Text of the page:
New York TimesJuly 5, 2021 10:18:48 AMT
When Andy Jassy is promoted to CEO of Amazon Monday, taking the lead from its founder Jeff Bezos, it’s one of the most watched leadership changes in recent years.
But much less reported – albeit deeply meaningful – change has already taken place in the company. Dozens of Amazon senior executives have left in the last 18 months, many while working there for more than a decade.
It is an unusual disorder within a business. Outgoing leaders do not represent a huge portion of the top ranks, as there are hundreds of vice presidents now. But for years, Amazon’s leaders were considered lifelong. Many had been there since the early days of the company. They were loyal to Amazon, whose rise in share price often made them wealthy.
Bezos described this relationship. So did Jeff Wilke, who ran the global consumer business, and Steve Kessel, who ran its physical stores, and others who presented and ran important programs like Alexa, free shipping, and much of its cloud business. Now those leaders are gone.
The fact that Wilke and Bezos are leaving so close to each other means “epic, tectonic transitions,” said former Amazon vice president David Glick, who is now chief technology officer at logistics company Flexen.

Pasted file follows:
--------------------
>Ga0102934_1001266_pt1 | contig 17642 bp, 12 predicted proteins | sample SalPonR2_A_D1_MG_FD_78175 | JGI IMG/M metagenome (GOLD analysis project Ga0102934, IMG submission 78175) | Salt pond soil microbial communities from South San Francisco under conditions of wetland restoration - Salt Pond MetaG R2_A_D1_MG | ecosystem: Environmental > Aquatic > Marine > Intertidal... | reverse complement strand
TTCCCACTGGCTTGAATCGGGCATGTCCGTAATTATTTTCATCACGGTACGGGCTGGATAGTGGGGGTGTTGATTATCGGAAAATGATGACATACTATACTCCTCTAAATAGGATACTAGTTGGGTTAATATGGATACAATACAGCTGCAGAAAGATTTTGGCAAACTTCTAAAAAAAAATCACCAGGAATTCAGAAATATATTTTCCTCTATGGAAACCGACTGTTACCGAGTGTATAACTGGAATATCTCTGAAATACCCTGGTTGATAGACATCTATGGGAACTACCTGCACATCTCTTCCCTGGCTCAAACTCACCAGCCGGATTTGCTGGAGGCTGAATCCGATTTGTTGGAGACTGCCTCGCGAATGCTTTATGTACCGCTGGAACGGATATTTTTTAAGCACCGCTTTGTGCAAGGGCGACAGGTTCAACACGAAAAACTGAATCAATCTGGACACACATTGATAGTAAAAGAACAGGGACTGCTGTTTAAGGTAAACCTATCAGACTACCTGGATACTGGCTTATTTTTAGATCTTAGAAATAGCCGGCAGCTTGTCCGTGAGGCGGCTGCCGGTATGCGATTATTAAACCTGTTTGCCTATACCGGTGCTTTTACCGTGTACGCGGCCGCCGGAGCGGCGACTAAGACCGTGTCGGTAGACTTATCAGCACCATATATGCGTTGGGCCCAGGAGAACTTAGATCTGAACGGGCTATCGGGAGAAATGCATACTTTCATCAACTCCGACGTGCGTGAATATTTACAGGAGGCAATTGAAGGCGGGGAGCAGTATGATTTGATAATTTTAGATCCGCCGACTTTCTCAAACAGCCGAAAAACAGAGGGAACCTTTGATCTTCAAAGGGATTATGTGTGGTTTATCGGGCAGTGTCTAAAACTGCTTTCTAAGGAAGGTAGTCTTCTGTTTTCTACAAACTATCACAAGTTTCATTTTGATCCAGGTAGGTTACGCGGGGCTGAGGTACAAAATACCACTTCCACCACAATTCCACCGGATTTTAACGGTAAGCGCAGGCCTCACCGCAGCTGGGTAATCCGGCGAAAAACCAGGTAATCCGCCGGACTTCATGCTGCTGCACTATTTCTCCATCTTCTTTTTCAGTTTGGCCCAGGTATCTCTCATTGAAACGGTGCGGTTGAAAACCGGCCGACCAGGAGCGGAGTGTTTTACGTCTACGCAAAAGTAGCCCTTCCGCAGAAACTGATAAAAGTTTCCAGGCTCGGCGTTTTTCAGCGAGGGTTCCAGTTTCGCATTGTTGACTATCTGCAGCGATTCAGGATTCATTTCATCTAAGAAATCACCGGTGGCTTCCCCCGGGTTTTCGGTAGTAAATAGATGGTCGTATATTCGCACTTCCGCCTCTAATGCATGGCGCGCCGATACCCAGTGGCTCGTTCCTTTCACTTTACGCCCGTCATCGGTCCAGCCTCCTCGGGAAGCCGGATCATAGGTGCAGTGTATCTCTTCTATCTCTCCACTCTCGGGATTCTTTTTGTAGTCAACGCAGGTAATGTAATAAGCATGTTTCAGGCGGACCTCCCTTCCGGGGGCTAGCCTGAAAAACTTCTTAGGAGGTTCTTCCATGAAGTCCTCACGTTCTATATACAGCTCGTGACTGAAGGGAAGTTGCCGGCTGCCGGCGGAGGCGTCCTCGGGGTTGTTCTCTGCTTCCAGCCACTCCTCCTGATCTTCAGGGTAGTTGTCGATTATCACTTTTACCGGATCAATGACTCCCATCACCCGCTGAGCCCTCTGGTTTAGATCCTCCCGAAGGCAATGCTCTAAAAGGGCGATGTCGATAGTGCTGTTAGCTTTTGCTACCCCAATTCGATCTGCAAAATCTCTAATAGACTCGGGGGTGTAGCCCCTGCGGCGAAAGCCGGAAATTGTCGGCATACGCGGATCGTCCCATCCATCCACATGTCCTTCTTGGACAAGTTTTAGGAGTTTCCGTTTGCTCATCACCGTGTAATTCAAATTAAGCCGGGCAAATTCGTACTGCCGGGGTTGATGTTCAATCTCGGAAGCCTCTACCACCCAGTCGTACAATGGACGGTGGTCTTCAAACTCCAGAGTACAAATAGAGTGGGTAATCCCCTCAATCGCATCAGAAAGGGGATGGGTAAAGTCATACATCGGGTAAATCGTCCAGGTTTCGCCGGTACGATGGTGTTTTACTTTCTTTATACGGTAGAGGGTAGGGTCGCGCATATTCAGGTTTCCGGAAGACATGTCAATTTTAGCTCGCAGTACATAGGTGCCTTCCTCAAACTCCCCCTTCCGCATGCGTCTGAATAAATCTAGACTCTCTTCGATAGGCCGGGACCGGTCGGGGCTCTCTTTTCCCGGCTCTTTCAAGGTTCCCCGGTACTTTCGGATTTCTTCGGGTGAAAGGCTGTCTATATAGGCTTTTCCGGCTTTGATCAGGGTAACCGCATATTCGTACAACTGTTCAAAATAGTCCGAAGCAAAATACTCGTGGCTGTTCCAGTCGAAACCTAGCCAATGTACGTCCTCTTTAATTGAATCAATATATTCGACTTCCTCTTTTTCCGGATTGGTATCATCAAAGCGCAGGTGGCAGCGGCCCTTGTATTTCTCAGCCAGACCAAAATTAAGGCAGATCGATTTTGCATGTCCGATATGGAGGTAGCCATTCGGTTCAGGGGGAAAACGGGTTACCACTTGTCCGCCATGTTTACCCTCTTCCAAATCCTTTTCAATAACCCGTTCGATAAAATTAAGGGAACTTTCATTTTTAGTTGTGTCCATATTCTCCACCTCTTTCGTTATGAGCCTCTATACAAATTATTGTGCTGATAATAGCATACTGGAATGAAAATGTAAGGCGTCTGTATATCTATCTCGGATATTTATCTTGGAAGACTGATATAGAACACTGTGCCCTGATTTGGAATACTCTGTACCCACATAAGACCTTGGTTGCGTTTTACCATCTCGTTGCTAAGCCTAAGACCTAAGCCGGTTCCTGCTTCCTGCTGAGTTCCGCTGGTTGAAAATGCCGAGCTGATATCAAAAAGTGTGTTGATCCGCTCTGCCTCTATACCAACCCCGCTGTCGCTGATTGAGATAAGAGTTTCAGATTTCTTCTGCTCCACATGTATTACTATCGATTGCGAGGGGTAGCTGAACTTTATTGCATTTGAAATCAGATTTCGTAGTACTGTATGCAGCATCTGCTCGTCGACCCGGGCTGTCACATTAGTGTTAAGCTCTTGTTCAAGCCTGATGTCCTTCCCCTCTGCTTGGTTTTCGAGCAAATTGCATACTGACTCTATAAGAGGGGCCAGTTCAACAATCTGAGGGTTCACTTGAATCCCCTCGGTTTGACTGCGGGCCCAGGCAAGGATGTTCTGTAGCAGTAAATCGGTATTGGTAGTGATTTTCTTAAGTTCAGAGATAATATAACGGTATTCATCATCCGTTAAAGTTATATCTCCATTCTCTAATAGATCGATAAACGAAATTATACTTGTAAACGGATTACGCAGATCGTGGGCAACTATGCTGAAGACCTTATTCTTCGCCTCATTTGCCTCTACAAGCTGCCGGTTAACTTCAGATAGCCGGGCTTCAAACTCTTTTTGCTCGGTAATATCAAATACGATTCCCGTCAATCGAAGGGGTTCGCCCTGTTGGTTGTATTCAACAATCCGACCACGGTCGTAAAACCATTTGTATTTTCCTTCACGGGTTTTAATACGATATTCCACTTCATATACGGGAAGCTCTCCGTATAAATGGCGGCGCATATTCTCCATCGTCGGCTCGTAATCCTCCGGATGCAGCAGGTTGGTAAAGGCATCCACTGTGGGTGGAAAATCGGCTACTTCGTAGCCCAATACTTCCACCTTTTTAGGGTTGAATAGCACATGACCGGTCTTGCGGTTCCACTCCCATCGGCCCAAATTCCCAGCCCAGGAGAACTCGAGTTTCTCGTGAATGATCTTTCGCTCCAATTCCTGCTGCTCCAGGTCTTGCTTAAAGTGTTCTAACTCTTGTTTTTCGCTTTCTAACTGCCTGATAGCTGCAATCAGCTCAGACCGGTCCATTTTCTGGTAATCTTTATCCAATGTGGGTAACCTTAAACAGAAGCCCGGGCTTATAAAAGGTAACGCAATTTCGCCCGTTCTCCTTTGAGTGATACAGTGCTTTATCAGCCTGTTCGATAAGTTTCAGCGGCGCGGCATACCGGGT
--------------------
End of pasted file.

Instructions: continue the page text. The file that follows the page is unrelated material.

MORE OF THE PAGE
Wilke and Kessel retired, but many vice presidents go to top positions in public companies or fast-growing startups. Teresa Carlson, who built the Amazon state cloud business for more than a decade, became the growth director for Splunk, a data software provider, in April. real estate company Compass product manager. Maria Renz, another former Shadow of Bezos who started at Amazon in 1999, is now the CEO of a personal finance company, SoFi.
In recent years, Bezos has largely withdrawn from Amazon’s day-to-day business, focusing instead on strategic projects and outside companies such as its space platform, Blue Origin, giving its deputies even more independence. On July 20, he is scheduled to fly for his rocket company’s first manned spaceflight.
This article originally appeared New York Times.
Karen Weise [c.2021 The New York Times Company]